BYOD Fuels App Security Job Growth

Use of Personally-Owned Devices Creates New Opportunities

By Upasana Gupta, May 1, 2012.
BYOD Fuels App Security Job Growth

Ajoy Kumar, a financial industry security expert and (ISC)2 advisory board member is looking to expand his team in the second quarter to support a significant growth in the number of applications employees are using on personally-owned mobile devices in the workplace.

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"We need to hire more staff to put controls on each application used on personally-owned devices," Kumar says. "Our growth is reflected in our need to protect the increased data and applications on these devices."

Many organizations are now allowing employees to use their personally-owned devices for work purposes with the goal of achieving improved employee satisfaction and productivity. The need for more resources to effectively secure applications is common among many organizations that are embracing the "bring your own device" trend, in which consumer preference, not corporate initiative, drives the adoption of technologies and applications within the enterprise.

Jeff Williams, CEO of Aspect Security, a web application consulting company, says his team has grown 10 percent since last year to support his clients' growing reliance on mobile technology.

As companies focus on building custom applications for these devices, he says, "It is directly driving growth for application security practitioners, who are deeply involved in ensuring that policies and controls are set right."

High Demand

A catalyst behind the BYOD trend is the personal preferences of employees for devices other than those that companies have typically provided.

For example, until recently, HDFC Bank, an Indian financial services company, allowed its employees to use only Blackberry devices to connect to its corporate network because the bank perceived the devices to offer better security than other options. But last year, the bank, bowing to employee demand, began accommodating a variety of personally-owned devices.

Vishal Salvi, HDFC Bank's chief information security officer, believes the shift from a device-control approach to BYOD is inevitable and has created a new trend: "Instead of managing devices, [we're] managing the data and applications on these devices."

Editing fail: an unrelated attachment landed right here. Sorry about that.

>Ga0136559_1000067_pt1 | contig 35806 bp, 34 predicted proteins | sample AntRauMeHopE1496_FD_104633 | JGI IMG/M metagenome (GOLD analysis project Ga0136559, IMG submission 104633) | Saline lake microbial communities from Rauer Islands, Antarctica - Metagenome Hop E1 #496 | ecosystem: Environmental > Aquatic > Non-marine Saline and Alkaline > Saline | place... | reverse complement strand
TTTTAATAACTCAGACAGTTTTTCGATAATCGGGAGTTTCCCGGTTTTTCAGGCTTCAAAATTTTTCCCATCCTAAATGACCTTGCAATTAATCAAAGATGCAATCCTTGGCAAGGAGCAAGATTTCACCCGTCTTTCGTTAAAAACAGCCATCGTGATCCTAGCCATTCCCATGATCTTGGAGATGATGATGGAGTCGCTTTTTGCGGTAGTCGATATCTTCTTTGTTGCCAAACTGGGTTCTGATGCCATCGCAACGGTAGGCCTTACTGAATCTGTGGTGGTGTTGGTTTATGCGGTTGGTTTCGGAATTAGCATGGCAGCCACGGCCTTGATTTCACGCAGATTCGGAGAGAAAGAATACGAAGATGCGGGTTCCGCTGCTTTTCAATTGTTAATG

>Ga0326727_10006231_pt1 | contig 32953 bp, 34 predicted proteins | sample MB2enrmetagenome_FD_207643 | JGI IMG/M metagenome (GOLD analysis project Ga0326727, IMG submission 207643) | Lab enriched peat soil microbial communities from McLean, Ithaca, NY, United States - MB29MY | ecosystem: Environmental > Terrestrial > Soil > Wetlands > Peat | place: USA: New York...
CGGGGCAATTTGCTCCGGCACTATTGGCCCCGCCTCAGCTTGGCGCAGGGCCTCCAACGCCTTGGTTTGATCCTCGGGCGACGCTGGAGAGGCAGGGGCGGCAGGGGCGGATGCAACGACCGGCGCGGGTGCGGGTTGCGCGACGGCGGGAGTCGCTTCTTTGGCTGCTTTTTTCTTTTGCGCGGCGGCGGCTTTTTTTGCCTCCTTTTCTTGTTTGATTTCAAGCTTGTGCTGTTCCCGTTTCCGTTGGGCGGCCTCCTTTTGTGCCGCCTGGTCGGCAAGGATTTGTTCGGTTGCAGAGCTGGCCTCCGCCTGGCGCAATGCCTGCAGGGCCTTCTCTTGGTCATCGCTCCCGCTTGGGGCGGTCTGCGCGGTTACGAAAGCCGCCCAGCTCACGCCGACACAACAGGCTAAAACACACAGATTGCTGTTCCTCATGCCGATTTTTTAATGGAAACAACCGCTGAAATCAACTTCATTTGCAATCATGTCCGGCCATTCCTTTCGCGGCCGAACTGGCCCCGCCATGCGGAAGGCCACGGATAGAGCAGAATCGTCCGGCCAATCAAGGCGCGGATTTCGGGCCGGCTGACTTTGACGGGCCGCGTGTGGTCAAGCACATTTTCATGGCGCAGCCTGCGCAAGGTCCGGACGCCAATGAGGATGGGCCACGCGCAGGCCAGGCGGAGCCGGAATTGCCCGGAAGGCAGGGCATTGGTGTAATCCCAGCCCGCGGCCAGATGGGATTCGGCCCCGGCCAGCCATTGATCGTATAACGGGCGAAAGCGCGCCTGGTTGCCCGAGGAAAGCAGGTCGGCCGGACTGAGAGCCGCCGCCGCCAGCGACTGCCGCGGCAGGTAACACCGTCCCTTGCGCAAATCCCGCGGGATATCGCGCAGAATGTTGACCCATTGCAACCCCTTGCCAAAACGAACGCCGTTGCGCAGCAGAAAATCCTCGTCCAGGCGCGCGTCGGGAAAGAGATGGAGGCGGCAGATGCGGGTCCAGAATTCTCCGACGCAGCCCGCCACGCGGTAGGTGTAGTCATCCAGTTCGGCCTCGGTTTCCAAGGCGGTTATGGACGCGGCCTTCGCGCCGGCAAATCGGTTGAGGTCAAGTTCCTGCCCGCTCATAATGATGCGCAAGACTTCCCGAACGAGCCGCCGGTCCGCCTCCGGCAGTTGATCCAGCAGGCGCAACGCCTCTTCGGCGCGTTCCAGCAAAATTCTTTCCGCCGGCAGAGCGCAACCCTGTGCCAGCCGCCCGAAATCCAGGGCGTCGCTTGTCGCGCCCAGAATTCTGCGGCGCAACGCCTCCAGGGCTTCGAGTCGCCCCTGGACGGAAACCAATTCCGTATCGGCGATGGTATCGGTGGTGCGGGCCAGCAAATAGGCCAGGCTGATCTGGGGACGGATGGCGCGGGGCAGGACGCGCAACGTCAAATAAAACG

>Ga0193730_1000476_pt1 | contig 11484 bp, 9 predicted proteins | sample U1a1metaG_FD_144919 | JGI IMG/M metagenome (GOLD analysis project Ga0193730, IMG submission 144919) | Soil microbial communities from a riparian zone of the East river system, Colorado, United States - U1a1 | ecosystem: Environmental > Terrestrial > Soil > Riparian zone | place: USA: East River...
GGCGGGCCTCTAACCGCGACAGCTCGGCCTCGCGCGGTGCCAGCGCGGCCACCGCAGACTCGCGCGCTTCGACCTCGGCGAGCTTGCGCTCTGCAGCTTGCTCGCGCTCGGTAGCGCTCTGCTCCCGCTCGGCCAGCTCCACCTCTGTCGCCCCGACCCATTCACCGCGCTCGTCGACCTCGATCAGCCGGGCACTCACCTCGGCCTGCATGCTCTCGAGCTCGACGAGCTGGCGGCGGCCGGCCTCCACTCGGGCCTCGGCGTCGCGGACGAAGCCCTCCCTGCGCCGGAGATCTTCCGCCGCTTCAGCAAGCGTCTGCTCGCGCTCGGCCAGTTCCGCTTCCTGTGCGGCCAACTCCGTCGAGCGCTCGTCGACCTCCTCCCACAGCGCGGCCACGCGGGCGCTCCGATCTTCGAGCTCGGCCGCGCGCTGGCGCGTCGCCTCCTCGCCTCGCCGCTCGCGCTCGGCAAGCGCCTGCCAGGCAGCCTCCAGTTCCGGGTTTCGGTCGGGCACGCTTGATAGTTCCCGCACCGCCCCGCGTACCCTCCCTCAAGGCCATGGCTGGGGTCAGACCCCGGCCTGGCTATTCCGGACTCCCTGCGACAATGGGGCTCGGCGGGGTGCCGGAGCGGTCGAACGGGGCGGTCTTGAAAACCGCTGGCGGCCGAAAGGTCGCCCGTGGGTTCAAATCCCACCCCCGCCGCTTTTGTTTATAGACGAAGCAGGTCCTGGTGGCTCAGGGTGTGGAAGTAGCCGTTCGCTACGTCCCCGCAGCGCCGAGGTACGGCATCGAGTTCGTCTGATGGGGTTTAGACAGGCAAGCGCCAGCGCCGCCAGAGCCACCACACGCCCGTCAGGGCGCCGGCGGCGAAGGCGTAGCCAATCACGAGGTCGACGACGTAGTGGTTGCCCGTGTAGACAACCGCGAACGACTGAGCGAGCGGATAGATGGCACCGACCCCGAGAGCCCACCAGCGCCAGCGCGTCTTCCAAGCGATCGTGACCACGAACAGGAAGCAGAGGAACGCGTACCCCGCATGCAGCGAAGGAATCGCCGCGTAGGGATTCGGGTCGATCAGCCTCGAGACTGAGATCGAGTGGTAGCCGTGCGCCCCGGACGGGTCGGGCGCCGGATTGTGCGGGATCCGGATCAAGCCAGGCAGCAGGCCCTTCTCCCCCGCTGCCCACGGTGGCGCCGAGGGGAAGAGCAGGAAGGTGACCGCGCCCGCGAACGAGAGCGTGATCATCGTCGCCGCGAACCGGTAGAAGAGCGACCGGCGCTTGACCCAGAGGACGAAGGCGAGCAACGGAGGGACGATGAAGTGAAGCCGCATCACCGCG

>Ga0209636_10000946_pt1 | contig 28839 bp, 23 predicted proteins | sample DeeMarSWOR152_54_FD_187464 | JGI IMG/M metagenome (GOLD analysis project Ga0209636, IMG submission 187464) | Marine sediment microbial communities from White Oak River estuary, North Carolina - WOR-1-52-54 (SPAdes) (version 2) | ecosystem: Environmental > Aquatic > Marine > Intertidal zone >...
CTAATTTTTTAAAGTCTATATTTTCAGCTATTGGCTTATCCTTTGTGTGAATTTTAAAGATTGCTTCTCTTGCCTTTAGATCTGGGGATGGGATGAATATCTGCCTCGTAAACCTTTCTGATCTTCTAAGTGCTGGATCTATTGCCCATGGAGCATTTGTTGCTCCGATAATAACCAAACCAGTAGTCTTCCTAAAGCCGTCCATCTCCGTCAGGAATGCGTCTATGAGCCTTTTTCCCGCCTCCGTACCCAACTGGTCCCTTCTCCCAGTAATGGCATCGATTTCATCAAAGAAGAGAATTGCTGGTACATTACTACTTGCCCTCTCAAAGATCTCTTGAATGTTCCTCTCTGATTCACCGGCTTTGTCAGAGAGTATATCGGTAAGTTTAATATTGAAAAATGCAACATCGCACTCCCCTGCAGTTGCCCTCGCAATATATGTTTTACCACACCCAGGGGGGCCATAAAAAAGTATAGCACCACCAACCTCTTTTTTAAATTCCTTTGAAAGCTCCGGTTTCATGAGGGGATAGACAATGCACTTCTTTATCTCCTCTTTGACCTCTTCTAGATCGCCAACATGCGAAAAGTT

Therefore, many organizations now need more application security specialists to help ensure that every type of employee-owned device, and the applications running on them, is up to par in terms of meeting performance and security standards. "This can get daunting, especially when the program moves beyond iOS [Apple] and BlackBerry to operating systems with more variants," says John Pironti, president of IP Architects, a global IT security consulting company and an advisor with ISACA.

Another trend pushing the growth for application security professionals is the need for companies to invest in building their own mobile application stores. Employees want their user experience tailored to their devices. As a result, companies, in order to balance IT security requirements and their employee's needs, are building their own app stores.

For example, IBM has implemented an app store called WhirlWind as a way to deal with the operating system fragmentation that occurs when employees are allowed to use their own tablet or smart phone at work instead of receiving a company-issued device. IBM's store is a one-stop shop for Android, BlackBerry, iOS and Windows apps.

HDFC Bank plans to set up its own app store as well. Salvi predicts demand for application security professionals will grow as more companies like his build and distribute custom mobile applications. "I envision their role getting more defined in access control and in proper distribution of these apps," Salvi says.

When it comes to mobile apps, application security professionals typically are involved in writing custom code, designing controls and verifying that these controls are functional and work properly. However, as more companies build custom applications, "there will be greater collaboration and overlap of app professionals into areas like IT security, authentication, access control and encryption," Pironti predicts.

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